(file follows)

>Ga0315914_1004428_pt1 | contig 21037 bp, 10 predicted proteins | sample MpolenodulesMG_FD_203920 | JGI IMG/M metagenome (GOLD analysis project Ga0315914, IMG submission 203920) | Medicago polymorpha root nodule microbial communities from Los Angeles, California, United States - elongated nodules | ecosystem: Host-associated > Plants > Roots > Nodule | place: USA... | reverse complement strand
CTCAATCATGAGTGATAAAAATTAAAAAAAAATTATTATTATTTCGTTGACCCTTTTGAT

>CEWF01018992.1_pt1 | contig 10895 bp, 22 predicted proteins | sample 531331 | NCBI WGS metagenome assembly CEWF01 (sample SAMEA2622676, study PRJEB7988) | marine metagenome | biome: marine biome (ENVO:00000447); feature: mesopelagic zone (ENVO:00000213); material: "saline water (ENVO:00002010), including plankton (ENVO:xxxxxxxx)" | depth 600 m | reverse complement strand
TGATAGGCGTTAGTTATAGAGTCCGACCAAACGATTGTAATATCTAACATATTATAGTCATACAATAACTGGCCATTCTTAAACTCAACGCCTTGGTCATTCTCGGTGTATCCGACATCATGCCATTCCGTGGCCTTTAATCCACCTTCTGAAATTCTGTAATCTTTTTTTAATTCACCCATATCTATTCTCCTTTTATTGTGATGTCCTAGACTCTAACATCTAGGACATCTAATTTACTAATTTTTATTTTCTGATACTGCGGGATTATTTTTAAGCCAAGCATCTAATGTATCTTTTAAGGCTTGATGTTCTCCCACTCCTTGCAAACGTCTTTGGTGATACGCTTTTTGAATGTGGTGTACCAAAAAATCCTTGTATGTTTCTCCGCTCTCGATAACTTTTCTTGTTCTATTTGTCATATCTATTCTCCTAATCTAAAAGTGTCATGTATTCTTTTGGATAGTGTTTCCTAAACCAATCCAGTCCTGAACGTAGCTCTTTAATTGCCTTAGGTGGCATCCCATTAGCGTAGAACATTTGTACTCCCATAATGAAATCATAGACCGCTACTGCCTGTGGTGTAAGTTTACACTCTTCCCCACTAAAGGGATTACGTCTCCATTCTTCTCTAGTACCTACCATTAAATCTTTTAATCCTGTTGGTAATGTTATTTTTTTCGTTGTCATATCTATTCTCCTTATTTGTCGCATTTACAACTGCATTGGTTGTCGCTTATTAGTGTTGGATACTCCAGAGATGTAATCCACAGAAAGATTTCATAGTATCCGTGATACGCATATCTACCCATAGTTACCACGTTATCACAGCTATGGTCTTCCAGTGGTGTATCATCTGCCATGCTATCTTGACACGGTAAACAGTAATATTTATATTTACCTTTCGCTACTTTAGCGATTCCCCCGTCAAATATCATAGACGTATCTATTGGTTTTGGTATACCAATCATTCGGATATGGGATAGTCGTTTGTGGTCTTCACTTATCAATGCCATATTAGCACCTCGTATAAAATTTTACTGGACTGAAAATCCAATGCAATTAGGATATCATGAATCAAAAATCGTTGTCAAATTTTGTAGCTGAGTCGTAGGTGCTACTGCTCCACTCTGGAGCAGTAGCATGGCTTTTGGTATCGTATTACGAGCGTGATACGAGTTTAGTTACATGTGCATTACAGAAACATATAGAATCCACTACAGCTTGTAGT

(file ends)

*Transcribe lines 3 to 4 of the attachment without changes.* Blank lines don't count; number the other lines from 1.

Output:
>CEWF01018992.1_pt1 | contig 10895 bp, 22 predicted proteins | sample 531331 | NCBI WGS metagenome assembly CEWF01 (sample SAMEA2622676, study PRJEB7988) | marine metagenome | biome: marine biome (ENVO:00000447); feature: mesopelagic zone (ENVO:00000213); material: "saline water (ENVO:00002010), including plankton (ENVO:xxxxxxxx)" | depth 600 m | reverse complement strand
TGATAGGCGTTAGTTATAGAGTCCGACCAAACGATTGTAATATCTAACATATTATAGTCATACAATAACTGGCCATTCTTAAACTCAACGCCTTGGTCATTCTCGGTGTATCCGACATCATGCCATTCCGTGGCCTTTAATCCACCTTCTGAAATTCTGTAATCTTTTTTTAATTCACCCATATCTATTCTCCTTTTATTGTGATGTCCTAGACTCTAACATCTAGGACATCTAATTTACTAATTTTTATTTTCTGATACTGCGGGATTATTTTTAAGCCAAGCATCTAATGTATCTTTTAAGGCTTGATGTTCTCCCACTCCTTGCAAACGTCTTTGGTGATACGCTTTTTGAATGTGGTGTACCAAAAAATCCTTGTATGTTTCTCCGCTCTCGATAACTTTTCTTGTTCTATTTGTCATATCTATTCTCCTAATCTAAAAGTGTCATGTATTCTTTTGGATAGTGTTTCCTAAACCAATCCAGTCCTGAACGTAGCTCTTTAATTGCCTTAGGTGGCATCCCATTAGCGTAGAACATTTGTACTCCCATAATGAAATCATAGACCGCTACTGCCTGTGGTGTAAGTTTACACTCTTCCCCACTAAAGGGATTACGTCTCCATTCTTCTCTAGTACCTACCATTAAATCTTTTAATCCTGTTGGTAATGTTATTTTTTTCGTTGTCATATCTATTCTCCTTATTTGTCGCATTTACAACTGCATTGGTTGTCGCTTATTAGTGTTGGATACTCCAGAGATGTAATCCACAGAAAGATTTCATAGTATCCGTGATACGCATATCTACCCATAGTTACCACGTTATCACAGCTATGGTCTTCCAGTGGTGTATCATCTGCCATGCTATCTTGACACGGTAAACAGTAATATTTATATTTACCTTTCGCTACTTTAGCGATTCCCCCGTCAAATATCATAGACGTATCTATTGGTTTTGGTATACCAATCATTCGGATATGGGATAGTCGTTTGTGGTCTTCACTTATCAATGCCATATTAGCACCTCGTATAAAATTTTACTGGACTGAAAATCCAATGCAATTAGGATATCATGAATCAAAAATCGTTGTCAAATTTTGTAGCTGAGTCGTAGGTGCTACTGCTCCACTCTGGAGCAGTAGCATGGCTTTTGGTATCGTATTACGAGCGTGATACGAGTTTAGTTACATGTGCATTACAGAAACATATAGAATCCACTACAGCTTGTAGT